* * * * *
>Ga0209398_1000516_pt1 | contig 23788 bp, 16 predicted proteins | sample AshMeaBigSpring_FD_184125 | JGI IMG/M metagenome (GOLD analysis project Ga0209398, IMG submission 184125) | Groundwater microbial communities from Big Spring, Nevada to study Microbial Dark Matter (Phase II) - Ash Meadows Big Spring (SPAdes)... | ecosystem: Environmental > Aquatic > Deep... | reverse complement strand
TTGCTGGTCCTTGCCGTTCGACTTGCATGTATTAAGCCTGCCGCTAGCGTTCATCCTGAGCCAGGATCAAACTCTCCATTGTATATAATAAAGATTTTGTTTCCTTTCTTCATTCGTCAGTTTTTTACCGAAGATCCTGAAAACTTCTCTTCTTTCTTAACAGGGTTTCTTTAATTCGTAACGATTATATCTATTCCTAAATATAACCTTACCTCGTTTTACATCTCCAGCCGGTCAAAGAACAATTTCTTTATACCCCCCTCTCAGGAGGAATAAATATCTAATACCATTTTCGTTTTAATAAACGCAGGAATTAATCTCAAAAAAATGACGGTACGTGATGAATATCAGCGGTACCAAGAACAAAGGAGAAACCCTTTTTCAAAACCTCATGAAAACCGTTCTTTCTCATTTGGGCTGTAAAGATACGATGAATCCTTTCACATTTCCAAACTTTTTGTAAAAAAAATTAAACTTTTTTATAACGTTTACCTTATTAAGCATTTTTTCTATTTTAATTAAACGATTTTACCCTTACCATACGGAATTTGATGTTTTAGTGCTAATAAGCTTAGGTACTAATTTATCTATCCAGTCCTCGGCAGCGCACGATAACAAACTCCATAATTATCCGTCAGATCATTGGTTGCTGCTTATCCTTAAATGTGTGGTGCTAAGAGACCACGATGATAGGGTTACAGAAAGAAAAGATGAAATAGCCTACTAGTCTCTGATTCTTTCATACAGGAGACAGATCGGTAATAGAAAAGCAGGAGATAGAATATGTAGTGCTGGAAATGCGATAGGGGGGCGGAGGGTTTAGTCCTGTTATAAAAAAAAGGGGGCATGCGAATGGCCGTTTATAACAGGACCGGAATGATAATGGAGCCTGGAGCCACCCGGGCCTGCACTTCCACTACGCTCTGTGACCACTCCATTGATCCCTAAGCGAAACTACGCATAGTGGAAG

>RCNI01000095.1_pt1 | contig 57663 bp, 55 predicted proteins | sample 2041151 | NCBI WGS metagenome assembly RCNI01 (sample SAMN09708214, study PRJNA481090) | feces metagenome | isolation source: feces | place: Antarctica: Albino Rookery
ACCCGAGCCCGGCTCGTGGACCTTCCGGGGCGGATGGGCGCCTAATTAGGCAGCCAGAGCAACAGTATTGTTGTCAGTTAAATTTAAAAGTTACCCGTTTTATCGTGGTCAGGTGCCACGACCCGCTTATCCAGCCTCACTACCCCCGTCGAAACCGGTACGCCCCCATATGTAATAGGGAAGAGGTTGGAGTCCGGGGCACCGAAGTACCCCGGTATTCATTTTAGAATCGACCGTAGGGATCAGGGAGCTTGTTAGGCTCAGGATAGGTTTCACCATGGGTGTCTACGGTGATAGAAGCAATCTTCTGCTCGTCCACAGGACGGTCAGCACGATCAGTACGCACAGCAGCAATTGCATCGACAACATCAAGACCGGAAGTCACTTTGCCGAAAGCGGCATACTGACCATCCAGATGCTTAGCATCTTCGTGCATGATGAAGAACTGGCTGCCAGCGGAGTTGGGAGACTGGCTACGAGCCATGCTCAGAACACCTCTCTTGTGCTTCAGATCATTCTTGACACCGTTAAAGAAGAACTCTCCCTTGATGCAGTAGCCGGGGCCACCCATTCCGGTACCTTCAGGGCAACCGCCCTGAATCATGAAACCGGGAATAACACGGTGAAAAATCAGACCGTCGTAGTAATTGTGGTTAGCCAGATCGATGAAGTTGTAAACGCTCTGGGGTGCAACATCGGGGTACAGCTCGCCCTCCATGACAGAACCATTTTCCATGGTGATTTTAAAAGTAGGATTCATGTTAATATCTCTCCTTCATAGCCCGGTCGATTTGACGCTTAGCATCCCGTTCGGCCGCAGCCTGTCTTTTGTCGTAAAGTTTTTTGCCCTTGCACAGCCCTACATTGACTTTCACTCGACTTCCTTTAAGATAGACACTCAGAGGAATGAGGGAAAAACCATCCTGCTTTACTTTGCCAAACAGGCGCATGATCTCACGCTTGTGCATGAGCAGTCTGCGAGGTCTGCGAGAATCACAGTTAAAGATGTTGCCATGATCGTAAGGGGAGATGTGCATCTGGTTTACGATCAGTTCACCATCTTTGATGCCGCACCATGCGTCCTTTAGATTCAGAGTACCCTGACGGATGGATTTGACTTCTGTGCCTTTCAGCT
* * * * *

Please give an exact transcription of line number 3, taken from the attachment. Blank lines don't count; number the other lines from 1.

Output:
>RCNI01000095.1_pt1 | contig 57663 bp, 55 predicted proteins | sample 2041151 | NCBI WGS metagenome assembly RCNI01 (sample SAMN09708214, study PRJNA481090) | feces metagenome | isolation source: feces | place: Antarctica: Albino Rookery